Tuesday, December 8, 2009

Reading Challenge 2010

I was thinking about what to do as my reading challenge next year. Having conquered the 52 books finished in a year, I could do it again, or increase the number, but it would be nice to do something different.
Early this year, there was a quiz circulating on Facebook based on a report by the BBC that claimed most people had only read 8 out of a list of 100 books. While it was a fun quiz, I found it a problematic measure of deep literacy. Some books were doubly listed--both Hamlet and The Complete Works of Shakespeare as well as The Lion, the Witch and the Wardrobe and The Chronicles of Narnia appeared, and the respective latter two are really collections of several books. The other issue for me was there was an emphasis on contemporary popular fiction, particularly British fiction. How could Dan Brown's The Da Vinci Code make the list when Mark Twain, Ernest Hemingway, and Nathaniel Hawthorne didn't? For that matter, why include several works by Austen and Dickens and omit those American authors. Granted, this list was British and no doubt aimed at the general public (hence the inclusion of recent popular works), but I wanted a more comprehensive list.
And so I created my own Literacy Quiz, which I've posted below. I tried to think of classic works of fiction, and include one book for each author. To be a "classic," it has to have stood the test of time, which I set at 50 years. I focused on literary fiction, but also included key works in genre fiction. I also tried to include books from different countries. I used the BBC list in part, but mostly searched lists of top books and recommended reading lists. Because I was only including one work from each author, I had a scoring system to give credit for reading a different book by the same author. In the end I listed 122 books, and left 3 spots to write additional books at the quiz-taker's discretion.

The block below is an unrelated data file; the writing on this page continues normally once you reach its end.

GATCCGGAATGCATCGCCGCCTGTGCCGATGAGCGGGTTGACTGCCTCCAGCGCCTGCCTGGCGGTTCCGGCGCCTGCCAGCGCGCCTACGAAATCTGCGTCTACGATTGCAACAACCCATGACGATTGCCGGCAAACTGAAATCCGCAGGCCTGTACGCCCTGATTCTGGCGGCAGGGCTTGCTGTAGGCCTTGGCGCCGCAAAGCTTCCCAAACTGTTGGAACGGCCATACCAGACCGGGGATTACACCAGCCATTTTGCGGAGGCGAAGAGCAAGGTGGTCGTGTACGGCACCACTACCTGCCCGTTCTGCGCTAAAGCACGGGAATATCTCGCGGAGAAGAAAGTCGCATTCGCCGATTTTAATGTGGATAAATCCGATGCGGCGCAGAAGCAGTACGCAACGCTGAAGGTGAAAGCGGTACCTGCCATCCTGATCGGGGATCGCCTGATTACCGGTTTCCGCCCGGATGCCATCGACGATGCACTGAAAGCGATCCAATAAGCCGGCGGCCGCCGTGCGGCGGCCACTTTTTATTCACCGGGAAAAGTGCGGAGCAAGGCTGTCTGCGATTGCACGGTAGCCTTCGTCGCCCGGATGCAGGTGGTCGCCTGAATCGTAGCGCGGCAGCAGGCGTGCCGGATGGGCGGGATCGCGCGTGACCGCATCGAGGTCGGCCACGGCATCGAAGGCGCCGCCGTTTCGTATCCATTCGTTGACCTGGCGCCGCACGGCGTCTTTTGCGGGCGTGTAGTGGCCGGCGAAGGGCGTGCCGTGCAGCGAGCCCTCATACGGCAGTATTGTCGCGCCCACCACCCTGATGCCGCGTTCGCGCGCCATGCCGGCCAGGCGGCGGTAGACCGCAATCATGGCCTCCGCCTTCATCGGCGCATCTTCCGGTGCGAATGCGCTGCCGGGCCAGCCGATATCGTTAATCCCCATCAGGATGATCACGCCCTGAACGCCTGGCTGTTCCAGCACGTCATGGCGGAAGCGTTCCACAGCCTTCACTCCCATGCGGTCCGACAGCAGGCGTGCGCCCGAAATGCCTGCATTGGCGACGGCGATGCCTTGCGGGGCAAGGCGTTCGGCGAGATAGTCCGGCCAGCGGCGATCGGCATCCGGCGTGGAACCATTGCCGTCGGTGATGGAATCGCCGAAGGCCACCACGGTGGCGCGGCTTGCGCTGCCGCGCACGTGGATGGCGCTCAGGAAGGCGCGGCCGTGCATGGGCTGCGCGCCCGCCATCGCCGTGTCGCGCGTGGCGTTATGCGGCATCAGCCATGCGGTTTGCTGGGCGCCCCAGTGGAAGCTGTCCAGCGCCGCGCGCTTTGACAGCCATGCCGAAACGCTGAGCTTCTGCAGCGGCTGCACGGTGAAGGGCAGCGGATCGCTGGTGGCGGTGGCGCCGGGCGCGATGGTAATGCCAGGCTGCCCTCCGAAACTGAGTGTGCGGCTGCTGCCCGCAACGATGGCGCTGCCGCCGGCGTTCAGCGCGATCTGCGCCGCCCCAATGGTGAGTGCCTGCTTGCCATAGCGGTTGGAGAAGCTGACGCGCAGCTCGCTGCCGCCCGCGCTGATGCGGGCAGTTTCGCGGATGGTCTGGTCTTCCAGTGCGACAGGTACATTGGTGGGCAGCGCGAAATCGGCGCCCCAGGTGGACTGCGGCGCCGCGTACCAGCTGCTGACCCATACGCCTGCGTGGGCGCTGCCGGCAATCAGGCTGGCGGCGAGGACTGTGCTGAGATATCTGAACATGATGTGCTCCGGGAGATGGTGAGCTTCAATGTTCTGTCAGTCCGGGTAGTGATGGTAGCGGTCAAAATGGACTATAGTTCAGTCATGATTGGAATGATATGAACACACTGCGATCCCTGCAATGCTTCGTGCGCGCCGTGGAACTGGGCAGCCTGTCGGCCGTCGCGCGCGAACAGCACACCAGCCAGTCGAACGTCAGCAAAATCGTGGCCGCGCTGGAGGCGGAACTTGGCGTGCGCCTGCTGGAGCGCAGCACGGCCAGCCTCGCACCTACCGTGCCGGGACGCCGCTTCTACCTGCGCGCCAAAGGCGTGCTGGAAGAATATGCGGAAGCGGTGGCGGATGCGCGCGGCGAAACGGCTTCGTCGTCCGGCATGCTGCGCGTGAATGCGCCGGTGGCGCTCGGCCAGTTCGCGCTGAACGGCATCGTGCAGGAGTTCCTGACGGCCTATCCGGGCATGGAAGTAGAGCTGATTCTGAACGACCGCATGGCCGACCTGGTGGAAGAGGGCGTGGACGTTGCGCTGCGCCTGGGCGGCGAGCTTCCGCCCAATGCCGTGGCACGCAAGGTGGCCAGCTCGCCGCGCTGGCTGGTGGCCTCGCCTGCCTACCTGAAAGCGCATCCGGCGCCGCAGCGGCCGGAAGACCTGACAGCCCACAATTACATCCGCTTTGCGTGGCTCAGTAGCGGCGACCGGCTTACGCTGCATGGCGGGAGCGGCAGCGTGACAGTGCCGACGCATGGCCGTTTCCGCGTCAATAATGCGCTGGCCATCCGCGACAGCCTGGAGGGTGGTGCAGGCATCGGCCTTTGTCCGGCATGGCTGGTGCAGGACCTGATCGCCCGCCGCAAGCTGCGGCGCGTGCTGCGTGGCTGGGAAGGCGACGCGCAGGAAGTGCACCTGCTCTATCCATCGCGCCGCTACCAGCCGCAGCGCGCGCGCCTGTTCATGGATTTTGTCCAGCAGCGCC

So what I'm thinking is that my goal for 2010 should be to read a certain number of classics. They should primarily be books on the list below, or at least by the authors on the list below. I'm not sure how many. I'm thinking 20, but that would be about a classic every two weeks, and most classics take longer to read. I may also stick with my 52-book total quota--I need my commercial fiction fix, and I want to stay current on contemporary fiction, as well as nonfiction. So perhaps I should start with 10, and if I finish them by June, I'll make it 20. I think this will be a good way for me to keep reading, but emphasize the classics.
I may also include authors or books not on the list. I didn't include plays, which is why Shakespeare isn't included, but there are a few of his plays I haven't read. Catch-22 by Joseph Heller was published in 1961, so it didn't meet the 50-year criteria, but it's very close. I simply didn't think of All Quiet on the Western Front by Erich Maria Remarque, and am actually currently reading it. Though I'll likely finish before the end of this year, I'm tempted to count it anyway since I've finished my 2009 challenge, and want to get started on the next one!

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